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dc.contributor.authorBerardi, Ben
dc.description.abstractOn July 30, 1993, the newly-unified city of Chesterfield, Missouri bore witness to the most tumultuous disaster since its incorporation in 1988. The levee surrounding the area, fittingly named the Gumbo Flats, breeched in four separate places, the result of a perfect storm of high winter snow volumes and dangerously high levels of rainfall, among a multitude of other indirect factors. Massive flooding drowned the lowland area, leaving the entire Valley submerged under eleven feet of water.

But the flood itself is not the focal point of this article; the real story is how a suburban town, barely five years old, rallied around its residents, city officials, state legislators, and federal agencies to restore, renovate and evolve the Chesterfield Valley area into a real estate goldmine. By analyzing hundreds of city press releases and examining administrative action plans, I determined the critical decisions made regarding the renovation of the levee and the sources of funding that built the now-thriving Chesterfield Commons. In particular, levee enlargement and tax increment financing (TIF) catalyzed the creation of a corporate and community real estate mecca.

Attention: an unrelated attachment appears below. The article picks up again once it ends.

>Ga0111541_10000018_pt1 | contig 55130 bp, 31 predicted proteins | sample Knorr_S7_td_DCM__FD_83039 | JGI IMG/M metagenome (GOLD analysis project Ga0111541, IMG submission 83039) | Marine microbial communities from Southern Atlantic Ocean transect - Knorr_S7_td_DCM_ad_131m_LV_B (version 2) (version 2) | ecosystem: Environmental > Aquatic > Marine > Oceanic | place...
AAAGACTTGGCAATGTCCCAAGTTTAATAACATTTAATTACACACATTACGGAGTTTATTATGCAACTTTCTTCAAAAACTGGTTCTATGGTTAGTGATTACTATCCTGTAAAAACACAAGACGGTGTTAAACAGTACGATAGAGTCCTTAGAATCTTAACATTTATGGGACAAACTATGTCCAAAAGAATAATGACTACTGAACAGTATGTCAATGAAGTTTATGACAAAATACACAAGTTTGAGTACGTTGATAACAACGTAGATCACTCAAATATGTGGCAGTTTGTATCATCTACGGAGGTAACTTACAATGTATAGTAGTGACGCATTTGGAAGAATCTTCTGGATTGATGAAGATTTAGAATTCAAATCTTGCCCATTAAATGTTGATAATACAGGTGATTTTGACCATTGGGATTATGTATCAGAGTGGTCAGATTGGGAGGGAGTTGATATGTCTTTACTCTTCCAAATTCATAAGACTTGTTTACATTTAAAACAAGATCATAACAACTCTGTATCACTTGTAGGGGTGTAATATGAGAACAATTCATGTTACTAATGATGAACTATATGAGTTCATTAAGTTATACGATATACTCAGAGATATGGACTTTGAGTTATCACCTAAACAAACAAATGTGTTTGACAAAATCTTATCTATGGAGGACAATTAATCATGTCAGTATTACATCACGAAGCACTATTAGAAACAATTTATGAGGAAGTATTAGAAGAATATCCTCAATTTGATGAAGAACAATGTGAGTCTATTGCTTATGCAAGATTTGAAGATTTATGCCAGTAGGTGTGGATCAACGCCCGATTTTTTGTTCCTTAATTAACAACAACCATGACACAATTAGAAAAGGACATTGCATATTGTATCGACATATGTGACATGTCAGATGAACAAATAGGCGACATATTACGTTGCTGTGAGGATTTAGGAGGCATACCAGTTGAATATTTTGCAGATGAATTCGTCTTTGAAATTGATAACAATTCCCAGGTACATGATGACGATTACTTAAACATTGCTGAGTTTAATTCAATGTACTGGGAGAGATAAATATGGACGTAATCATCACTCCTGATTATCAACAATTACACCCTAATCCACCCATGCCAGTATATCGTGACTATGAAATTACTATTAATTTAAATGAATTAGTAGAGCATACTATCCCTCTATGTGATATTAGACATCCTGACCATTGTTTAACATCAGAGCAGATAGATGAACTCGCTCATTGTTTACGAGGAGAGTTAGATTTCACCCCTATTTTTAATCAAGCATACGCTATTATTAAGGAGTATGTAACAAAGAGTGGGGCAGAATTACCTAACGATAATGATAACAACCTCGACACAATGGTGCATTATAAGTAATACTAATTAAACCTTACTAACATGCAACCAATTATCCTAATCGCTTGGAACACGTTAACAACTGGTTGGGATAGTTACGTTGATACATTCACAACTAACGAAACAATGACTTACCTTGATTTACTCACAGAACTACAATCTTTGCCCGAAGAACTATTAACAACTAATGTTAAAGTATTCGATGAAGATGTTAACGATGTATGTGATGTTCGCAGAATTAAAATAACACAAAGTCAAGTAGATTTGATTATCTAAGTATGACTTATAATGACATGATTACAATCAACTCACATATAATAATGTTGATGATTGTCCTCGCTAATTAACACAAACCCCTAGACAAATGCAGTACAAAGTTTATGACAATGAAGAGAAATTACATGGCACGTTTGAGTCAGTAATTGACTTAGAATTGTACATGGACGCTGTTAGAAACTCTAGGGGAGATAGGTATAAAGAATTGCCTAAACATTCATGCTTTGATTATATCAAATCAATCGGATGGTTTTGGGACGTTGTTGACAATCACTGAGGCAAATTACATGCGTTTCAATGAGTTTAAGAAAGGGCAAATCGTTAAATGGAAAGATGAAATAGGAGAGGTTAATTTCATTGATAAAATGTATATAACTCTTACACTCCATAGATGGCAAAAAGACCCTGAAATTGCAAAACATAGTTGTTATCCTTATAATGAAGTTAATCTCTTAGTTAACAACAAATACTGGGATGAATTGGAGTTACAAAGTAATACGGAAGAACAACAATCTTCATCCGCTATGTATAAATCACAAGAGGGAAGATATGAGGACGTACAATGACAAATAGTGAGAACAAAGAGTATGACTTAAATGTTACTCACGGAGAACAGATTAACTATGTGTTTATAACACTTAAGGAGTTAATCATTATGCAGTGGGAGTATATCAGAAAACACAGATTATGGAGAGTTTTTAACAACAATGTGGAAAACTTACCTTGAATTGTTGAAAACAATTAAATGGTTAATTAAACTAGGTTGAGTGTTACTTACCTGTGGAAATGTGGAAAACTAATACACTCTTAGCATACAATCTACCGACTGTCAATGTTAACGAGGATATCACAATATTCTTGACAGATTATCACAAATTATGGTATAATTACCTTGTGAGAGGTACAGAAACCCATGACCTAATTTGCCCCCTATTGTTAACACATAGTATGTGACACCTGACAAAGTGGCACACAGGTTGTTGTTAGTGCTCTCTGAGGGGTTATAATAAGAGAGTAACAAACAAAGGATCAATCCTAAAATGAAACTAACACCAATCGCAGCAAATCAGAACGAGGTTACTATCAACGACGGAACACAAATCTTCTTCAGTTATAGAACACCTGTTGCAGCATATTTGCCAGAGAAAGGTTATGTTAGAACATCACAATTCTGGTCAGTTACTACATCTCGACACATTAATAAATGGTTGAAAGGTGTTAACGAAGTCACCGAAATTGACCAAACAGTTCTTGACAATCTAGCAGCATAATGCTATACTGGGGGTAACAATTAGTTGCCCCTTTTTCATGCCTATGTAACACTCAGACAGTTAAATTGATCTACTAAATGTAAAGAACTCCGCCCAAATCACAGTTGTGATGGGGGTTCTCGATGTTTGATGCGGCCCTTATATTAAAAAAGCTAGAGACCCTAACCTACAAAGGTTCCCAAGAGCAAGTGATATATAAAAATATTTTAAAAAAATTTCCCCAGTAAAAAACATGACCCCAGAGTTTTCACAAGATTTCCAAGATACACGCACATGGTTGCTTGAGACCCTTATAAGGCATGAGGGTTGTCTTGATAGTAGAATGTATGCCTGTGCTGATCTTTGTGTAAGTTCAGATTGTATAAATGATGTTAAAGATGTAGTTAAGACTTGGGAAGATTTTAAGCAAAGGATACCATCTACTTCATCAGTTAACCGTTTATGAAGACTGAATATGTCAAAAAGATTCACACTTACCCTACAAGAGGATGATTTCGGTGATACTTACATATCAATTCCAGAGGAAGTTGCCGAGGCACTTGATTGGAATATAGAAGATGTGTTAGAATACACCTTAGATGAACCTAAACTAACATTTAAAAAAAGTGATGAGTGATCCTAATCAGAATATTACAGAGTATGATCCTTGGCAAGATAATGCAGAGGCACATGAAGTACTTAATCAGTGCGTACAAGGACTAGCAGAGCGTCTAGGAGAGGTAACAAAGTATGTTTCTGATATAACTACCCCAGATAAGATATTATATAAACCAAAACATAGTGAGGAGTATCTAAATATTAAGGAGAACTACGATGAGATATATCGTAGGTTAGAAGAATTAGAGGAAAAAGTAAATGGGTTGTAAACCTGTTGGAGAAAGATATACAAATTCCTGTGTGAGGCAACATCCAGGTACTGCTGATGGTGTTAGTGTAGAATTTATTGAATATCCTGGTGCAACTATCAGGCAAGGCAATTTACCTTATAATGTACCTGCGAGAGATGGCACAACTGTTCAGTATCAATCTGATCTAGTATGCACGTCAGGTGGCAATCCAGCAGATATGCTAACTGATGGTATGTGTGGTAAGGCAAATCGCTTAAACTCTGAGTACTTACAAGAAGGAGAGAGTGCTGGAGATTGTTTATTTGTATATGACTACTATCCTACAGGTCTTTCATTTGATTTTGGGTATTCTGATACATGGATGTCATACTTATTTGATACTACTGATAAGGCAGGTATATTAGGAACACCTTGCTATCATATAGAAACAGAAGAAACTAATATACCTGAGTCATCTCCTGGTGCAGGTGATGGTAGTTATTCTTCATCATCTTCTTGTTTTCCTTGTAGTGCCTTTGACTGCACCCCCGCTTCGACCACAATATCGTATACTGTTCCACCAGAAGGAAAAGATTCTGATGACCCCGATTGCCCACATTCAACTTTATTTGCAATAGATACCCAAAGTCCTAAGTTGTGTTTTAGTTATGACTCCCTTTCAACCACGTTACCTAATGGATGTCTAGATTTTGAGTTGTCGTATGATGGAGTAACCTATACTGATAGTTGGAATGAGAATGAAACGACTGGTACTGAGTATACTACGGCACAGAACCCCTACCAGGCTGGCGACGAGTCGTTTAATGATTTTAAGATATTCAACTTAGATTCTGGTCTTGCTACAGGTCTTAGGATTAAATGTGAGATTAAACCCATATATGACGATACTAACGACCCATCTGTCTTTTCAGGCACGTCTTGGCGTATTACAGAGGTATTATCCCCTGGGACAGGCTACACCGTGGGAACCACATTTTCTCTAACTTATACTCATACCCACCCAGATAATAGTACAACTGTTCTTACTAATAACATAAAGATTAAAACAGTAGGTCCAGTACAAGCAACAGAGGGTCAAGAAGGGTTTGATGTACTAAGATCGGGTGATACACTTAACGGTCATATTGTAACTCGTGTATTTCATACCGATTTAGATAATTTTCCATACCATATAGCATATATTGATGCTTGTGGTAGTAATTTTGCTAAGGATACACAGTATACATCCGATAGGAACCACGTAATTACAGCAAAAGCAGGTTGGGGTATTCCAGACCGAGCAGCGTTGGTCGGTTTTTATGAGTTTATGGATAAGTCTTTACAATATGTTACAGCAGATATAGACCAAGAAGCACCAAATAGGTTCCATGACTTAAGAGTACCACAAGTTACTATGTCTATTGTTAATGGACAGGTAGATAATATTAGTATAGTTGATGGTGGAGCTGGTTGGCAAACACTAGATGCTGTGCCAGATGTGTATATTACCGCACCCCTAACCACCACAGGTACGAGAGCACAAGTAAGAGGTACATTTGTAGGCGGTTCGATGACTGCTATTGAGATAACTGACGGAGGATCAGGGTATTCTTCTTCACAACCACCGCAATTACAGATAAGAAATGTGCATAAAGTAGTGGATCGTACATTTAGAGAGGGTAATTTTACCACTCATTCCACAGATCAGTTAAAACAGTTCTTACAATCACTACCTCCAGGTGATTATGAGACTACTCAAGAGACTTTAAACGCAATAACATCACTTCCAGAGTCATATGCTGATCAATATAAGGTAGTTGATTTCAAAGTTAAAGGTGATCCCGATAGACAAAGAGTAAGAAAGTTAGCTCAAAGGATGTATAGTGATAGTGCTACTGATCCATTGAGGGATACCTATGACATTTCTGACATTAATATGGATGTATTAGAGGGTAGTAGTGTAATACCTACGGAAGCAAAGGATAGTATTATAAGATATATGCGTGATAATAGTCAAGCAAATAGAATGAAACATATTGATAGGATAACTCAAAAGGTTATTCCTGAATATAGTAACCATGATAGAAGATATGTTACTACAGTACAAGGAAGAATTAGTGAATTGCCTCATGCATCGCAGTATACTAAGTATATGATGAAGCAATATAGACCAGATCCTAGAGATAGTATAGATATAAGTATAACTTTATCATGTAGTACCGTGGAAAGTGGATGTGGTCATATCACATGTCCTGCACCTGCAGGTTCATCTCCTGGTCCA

Throughout the history of modern disasters, the profitability of capitalism in the wake of a disaster has proven to be a common, and primary, factor in successful restoration and rejuvenation projects. Kevin Rozario, author of What Comes Down Must Go Up, presents the idea of creative destruction as a basis for how disasters pave the way for capitalistic business endeavors. He argues, “so deeply has the link between disaster and development become that even those who have fought most vigorously to contain the ravages of capital have tended to view further destruction as the necessary precondition for healing modernity’s harms” . The Chesterfield Valley is an exemplary model of this belief system, a true “out of the ashes rises the phoenix,” where ingenuity and community came together to direct infrastructure development, and an entire town’s willingness to inject finances where they were needed most established the foundation for a suburban city’s billion-dollar-and-counting economic powerhouse.
dc.publisherDepartment of History, University of Kansasen_US
dc.rightsCopyright 2019, Ben Berardien_US
dc.titleIf You Build It, They Will Come: From Flood Zone to Economic Boomen_US

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